Dear Secretary Ensley:
As secretary for the Kansas department of wildlife and parks, you ask our opinion regarding the interpretation of language found in 1993 Senate Bill No. 20 which would amend K.S.A. 1992 Supp. 32-937 if signed by the governor.
The language in question is found in section 1(g) of the bill and reads as follows:
"The secretary may authorize, by rule and regulation, adopted in accordance with K.S.A. 1992 Supp. 32-805, and amendments thereto, landowner or tenant hunt-on-your- own-land big game permits. Such permits shall be transferable by any landowner or tenant hunt-on-your-own-land big game permit holder to any Kansas resident or non-resident member of the immediate family who pays the required fee for a general permit or nonresident permit and the additional payment of a big game transfer fee. . . ." (Emphasis added).
You ask whether the underlined portion of this section denotes that permits may be transferred to any Kansas resident. Your question arises because the underlined portion may be understood in two ways, i.e. the permits are transferable:
(first interpretation): to any Kansas resident, or to any nonresident who is a member of the immediate family of the permit holder
(second interpretation): to any Kansas resident member of the immediate family of the permit hold, or to any nonresident who is a member of the immediate family of the permit holder
Prior to amending the bill as recommended by the conference committee, the pertinent portion of section 1(g) read:
". . . transferable to . . . any Kansas resident or non resident. . . ." The conference committee report which was adopted by the house of representative and acceded to by the senate contained the following pertinent amended language: "transferable to any Kansas resident or nonresident member of the immediate family. . . ." Journal of the House, April 6, 1993. Seven representatives presented an "explanation of vote" on the amendments which gives some guidance concerning the intent of the legislature in adopting the amending language.
"Mr. Speaker: I vote yes on SB 20. My yes vote is because of the clear explanation at the mike that the new language on page 2, lines 28-30 of the bill allows landowner and tenant hunt-on-your-own-land permits to be transferred to any Kansas resident whether related or not. The non-resident who uses a landowner or tenant hunt-on-your-own-land permit would be required to be a relative to have the permit transferred to that person. The language in the bill is somewhat confusing, but the explanation was clear. Mr. Speaker, I vote yes. Eugene Shore, Gary K. Hayzlett, Fred Gatlin, Foann Freeborn, Gayle Mollenkamp, Bill Bryant, Melvin Neufeld" Journal of the House, April 6, 1993.
This "explanation of vote" is important because of fundamental rule of statutory construction is that the purpose and intent of the legislature governs. To determine legislative intent, particularly where a statute is ambiguous, rules of statutory construction may be applied, Group v. Kansas Public Employees Retirement System, 3 Kan.Ap.2d (1979), including consideration of language used as well as circumstances attending the passage of a bill. Watkins v. Harstock, 245 Kan. 756 (1989). The "explanation of vote" which refers to "the clear explanation" presented to the house members is one such attendant circumstance.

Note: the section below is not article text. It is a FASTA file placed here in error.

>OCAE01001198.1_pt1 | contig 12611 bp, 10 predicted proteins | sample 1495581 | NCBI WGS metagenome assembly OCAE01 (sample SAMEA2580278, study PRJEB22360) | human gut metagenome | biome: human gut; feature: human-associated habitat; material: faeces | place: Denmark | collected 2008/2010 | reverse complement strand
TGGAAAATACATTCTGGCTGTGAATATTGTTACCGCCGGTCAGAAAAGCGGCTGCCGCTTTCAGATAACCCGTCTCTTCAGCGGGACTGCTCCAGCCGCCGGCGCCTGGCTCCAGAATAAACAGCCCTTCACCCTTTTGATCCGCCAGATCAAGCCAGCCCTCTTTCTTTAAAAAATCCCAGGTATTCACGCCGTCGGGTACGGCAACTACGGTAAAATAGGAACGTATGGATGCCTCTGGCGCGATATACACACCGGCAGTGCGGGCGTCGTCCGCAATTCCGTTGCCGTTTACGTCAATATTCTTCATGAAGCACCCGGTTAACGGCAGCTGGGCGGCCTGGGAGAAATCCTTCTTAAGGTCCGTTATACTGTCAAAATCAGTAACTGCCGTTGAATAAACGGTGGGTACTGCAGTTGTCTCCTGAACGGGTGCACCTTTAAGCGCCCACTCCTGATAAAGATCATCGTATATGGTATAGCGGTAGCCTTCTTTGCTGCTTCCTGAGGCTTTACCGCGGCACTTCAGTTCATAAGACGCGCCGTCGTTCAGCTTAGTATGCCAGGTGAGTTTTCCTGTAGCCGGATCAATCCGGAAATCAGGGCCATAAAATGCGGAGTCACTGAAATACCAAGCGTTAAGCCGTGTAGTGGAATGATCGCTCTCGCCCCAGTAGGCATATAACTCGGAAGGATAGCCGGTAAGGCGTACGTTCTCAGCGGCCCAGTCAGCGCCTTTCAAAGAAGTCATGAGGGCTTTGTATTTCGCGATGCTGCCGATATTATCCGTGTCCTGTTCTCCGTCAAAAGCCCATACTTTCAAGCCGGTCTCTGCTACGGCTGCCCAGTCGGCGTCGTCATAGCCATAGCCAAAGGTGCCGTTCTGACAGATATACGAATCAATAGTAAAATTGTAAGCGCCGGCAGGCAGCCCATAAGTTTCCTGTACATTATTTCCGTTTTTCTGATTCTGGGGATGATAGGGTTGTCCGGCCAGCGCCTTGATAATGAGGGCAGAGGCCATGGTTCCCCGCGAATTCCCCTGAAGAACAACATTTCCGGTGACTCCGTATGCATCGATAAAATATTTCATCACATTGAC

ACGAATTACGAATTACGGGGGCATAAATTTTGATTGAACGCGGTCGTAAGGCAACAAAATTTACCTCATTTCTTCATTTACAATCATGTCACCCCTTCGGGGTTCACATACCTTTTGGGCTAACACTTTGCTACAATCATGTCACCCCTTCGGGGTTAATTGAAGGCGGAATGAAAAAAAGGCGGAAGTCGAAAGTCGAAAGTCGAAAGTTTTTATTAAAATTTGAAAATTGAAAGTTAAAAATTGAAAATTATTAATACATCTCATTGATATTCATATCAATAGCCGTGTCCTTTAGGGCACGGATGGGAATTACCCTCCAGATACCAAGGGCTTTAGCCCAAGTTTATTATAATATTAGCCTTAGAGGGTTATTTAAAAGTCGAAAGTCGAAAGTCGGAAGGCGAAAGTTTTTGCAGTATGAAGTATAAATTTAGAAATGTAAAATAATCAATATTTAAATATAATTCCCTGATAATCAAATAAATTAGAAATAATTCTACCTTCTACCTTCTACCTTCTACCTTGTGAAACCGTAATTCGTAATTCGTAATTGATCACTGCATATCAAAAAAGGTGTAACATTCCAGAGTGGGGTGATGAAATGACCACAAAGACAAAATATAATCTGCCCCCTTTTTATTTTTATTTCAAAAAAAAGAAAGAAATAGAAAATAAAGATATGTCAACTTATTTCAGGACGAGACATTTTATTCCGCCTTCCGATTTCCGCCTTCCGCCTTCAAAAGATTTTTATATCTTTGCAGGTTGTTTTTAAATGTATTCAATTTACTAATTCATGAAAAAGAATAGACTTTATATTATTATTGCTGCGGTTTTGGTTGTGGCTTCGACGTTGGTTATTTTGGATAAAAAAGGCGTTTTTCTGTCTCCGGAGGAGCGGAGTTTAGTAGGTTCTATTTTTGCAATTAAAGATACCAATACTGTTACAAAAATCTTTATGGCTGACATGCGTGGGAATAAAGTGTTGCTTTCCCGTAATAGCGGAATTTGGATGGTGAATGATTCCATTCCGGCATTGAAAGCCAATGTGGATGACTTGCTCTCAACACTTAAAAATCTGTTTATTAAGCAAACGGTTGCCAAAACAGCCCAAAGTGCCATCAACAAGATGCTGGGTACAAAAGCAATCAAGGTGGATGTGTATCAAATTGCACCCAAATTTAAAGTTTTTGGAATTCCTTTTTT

Concerning the language used, a relevant rule of statutory construction is found in Ruthrauff, Administratrix v. Kensinger, 214 Kan. 185 (1974):
"[I]n construing statutes, qualifying words, phrases and clauses are ordinarily confined to the last antecedent, or to the words and phrases immediately preceding. The last antecedent, within the meaning of this rule, has been regarded as the last word [or clause] which can be made an antecedent without impairing the meaning of the sentence." p. 190-191.
In the phrase "to any Kansas resident or nonresident member of the immediate family," the qualifying clause in issue is "member of the immediate family." Following the above rule of statutory construction, that clause would be confined to modification of the last antecedent, i.e. "nonresident." Consideration of the application of this rule of statutory construction coupled with consideration of the "explanation of vote" lead us to the conclusion that the first interpretation of the language of Senate Bill No. 20 set forth above is the correct interpretation. In addition, had the legislature intended the limitation contemplated by the second interpretation, the legislature could have clearly specified such by use of the language "to any member of the immediate family, whether a Kansas resident or not."
In conclusion, in our opinion 1993 Senate Bill No. 20 which, if signed by the governor would amend K.S.A. 1992 Supp. 32-937(g), establishes two categories of persons to whom a landowner or tenant hunt-on-your-own-land may transfer big game permits: (1) to any Kansas resident or (2) to any nonresident member of the immediate family of the Kansas permit holder.